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Don’t Connect Just Yet! How to Spot Recruiter Scams
If you use the internet, you are at risk for identity theft, especially as a professional in today’s job market. Job seekers are being targeted more frequently than ever. Whether you’re very active in your job search, have your resume on your LinkedIn & other career websites, or just casually entertaining a recruiter from time to time over the phone - keeping your personal information on lock isn’t as easy as you would like to think. Scammers are creeping into inboxes and voicemails using smart and deceiving ways to appear legitimate. How? By preying on online resumes, job boards, and company pages to concoct the perfect position to lure you in. Why? Identity Theft.
Scary, yes, but there are ways to help decipher if a recruiter is the real deal. Below are some ways you can better prepare yourself to recognize a scam when it appears in front of you.
They are over aggressive in selling you.
If the person you are speaking to isn’t asking you much about yourself, your background and your job search, that’s a red flag. Legitimate recruiters take the time to find out if you are a good fit for the company, it’s culture, and the position itself. Be on alert if someone is rushing to sell you on the job and demanding information. Acting as if you already have the job or offering you a position before you’ve even had a complete interview are also bad signs. It is very important to a recruiter to put quality candidates in front of hiring managers. If he or she is legit, they will take the necessary time to decide if you are a match. If someone urgently asks you to fill out a direct deposit form or applications with personal information to start the “hiring process ASAP”, stop and run!
They are an “independent recruiter” with a small network.
Do your research. LinkedIn is a good place to start. Reputable recruiters have a wide net of contacts in the staffing industry, along with all the industries in which they recruit for. Their network will not only be large, but it will be filled with credible connections. Scammers often steal information from other online profiles to create an impressive profile for themselves to use on job boards. Another tell-tale sign is if they have a free email address such as @gmail.com or @yahoo.com. Copy and paste their profile photo and text into Google to search and verify they aren’t using a stock image or the photo or resume of someone else. It is also a good idea to Google the recruiter’s name along with the word “SCAM” next to it to find any posted any complaints or issues.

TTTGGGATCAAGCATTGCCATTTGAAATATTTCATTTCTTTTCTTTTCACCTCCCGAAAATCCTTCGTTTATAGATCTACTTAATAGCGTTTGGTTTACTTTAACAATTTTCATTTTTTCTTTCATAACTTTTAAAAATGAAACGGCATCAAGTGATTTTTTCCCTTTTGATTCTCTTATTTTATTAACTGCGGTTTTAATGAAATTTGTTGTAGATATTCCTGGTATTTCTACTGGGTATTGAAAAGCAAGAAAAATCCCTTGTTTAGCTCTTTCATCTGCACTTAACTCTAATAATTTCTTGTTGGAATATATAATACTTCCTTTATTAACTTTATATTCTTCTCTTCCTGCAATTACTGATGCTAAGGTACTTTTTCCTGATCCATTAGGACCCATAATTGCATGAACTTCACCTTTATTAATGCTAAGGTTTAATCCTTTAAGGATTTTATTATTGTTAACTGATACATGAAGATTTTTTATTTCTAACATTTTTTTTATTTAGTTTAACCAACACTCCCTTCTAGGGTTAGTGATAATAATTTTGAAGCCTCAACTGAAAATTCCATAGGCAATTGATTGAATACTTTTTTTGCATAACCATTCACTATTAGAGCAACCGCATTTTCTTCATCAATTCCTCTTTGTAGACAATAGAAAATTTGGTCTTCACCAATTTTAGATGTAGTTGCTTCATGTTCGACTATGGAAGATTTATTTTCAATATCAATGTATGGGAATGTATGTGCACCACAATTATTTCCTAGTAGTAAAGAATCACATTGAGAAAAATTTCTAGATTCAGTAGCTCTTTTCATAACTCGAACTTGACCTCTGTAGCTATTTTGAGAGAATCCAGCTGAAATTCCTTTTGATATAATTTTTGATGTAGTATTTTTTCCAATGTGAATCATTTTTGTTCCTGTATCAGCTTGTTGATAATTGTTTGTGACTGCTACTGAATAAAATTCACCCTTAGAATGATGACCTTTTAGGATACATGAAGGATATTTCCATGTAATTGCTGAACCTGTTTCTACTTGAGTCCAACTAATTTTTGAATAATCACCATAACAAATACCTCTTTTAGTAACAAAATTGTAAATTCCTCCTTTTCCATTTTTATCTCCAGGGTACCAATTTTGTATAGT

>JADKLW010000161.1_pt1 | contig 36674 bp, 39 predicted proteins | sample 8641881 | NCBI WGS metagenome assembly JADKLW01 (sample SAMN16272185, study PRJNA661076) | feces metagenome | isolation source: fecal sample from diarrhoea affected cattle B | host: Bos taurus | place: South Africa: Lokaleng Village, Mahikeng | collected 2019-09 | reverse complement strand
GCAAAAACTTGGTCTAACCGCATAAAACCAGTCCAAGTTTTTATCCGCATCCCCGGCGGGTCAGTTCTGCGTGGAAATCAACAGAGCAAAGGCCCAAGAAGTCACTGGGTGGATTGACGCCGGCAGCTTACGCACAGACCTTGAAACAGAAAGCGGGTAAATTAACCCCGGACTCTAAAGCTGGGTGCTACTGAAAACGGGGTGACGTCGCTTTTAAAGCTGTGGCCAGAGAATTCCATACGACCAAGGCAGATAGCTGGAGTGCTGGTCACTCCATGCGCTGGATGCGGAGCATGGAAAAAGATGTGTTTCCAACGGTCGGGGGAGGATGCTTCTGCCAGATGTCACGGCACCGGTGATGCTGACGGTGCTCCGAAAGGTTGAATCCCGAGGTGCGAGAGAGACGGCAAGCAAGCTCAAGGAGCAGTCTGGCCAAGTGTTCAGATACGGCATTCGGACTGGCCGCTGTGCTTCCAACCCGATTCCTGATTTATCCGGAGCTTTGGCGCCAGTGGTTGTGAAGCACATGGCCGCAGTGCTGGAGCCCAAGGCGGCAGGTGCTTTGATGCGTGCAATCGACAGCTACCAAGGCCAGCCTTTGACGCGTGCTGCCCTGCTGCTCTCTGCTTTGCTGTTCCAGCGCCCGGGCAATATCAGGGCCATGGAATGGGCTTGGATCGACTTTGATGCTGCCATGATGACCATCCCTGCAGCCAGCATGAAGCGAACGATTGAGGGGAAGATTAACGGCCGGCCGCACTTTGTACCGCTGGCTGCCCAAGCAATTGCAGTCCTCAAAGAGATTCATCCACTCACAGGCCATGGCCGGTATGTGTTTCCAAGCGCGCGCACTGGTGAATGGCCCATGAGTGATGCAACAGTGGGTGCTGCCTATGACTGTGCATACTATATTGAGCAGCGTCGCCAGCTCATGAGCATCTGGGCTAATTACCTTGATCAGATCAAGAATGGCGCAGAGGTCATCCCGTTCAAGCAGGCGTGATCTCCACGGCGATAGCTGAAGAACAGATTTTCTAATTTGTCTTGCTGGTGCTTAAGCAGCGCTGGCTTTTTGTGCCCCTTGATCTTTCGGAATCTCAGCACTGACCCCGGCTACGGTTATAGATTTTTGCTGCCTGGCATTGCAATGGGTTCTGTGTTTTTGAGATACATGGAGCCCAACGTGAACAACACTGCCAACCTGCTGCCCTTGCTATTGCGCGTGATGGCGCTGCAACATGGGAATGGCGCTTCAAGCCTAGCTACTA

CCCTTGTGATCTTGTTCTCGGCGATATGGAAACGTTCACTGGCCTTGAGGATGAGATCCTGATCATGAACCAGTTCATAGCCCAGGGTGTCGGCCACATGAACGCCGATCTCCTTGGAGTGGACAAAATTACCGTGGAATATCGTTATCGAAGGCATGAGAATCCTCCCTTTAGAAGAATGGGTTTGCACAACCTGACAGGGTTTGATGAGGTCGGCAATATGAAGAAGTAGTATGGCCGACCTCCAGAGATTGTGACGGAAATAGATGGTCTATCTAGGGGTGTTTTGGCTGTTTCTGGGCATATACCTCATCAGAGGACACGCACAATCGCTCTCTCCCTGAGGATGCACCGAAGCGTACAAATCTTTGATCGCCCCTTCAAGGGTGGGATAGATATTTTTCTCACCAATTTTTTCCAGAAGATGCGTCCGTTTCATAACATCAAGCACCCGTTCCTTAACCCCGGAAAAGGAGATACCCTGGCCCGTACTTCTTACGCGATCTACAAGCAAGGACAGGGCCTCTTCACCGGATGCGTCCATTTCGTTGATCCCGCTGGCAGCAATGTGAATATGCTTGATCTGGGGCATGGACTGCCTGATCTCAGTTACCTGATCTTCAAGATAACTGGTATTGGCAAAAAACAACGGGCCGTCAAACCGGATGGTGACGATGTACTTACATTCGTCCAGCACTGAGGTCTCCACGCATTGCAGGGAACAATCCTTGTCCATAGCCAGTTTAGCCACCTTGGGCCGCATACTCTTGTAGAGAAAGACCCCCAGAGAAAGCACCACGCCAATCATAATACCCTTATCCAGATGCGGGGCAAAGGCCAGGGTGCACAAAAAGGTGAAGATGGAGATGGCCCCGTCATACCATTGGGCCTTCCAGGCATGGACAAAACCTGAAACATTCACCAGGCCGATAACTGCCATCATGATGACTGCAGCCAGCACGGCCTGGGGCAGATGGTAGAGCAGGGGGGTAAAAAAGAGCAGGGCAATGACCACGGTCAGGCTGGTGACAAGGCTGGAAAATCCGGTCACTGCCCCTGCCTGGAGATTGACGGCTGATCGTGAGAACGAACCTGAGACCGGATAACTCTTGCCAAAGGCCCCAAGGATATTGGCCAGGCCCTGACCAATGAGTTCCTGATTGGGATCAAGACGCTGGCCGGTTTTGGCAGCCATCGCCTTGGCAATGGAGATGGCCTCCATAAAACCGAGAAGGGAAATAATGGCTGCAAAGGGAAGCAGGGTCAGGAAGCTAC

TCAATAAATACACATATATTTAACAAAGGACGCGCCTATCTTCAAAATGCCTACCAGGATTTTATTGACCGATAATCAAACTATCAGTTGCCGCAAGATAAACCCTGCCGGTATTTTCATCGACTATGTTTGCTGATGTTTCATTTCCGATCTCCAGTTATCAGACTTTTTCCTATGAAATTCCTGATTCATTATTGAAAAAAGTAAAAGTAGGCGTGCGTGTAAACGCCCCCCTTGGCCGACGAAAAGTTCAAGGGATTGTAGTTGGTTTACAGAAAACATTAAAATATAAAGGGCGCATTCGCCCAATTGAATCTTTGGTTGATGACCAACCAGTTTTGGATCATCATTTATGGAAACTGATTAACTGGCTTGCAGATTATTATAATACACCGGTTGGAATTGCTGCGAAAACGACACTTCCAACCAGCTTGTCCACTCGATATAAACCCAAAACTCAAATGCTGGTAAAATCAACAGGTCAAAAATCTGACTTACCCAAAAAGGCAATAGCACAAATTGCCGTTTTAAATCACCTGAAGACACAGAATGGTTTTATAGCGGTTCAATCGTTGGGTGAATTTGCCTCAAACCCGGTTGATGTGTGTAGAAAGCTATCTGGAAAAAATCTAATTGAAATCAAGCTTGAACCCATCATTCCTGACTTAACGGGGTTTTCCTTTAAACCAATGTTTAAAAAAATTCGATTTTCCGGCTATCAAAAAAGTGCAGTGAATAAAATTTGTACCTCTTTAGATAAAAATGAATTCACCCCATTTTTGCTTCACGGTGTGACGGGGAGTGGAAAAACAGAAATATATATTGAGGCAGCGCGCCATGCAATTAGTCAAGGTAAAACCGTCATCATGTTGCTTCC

The job seems too good to be true.
Yes, a remote position at a Fortune 500 company with way above average pay and short hours sounds amazing. If these positions do exist, they are very rare and very sought after. The chances someone is contacting you randomly about this type of job should make you skeptical. Use your common sense and research the recruiter and the name of the staffing firm.
They ask you for money.
Never give a recruiter your money. There should never be a processing fee for a job submittal. The companies and employers who are hiring pay recruiting firms most, if not all of the cost associated with filling their open positions with quality candidates. You may be required, depending on the company, to pay for a background or drug test, but only after you have received a formal job offer and completed a full round of interviews.
They ask you for your full social security number very early in the process.
No one should be asking you for your driver’s license and full social security number, or a voided check during the interview process. In some cases they may need the last 4 - 5 digits of your social security number to submit you but not the full number. Never give a recruiter your full social security number before you have had an interview with a company. If needed it wouldn't be until late in the process. A good rule to stick to is, if you wouldn’t put it on your resume, you shouldn’t readily give out the information.
Don’t forget to report fake recruiter profiles to LinkedIn and other job boards. If you’re not actively seeking a new position it may be a good idea to review your privacy settings on your LinkedIn account. Users have the option to make themselves less visible under ‘Privacy Settings’ where they can go to the ‘Communications’ tab to edit ‘Who can send you invitations’. Here you can also choose to not receive communication about career opportunities and new ventures. Also, never open attachments from recruiters until you are sure you are speaking to someone legitimate. E-Mail phishing scams is another major way a hacker can access your personal information.
A job hunt can be frustrating at times and full of ups and downs. It is important to stay patient and alert to protect yourself from falling victim to fake recruiters and identity theft scams.
By: Devin Clark
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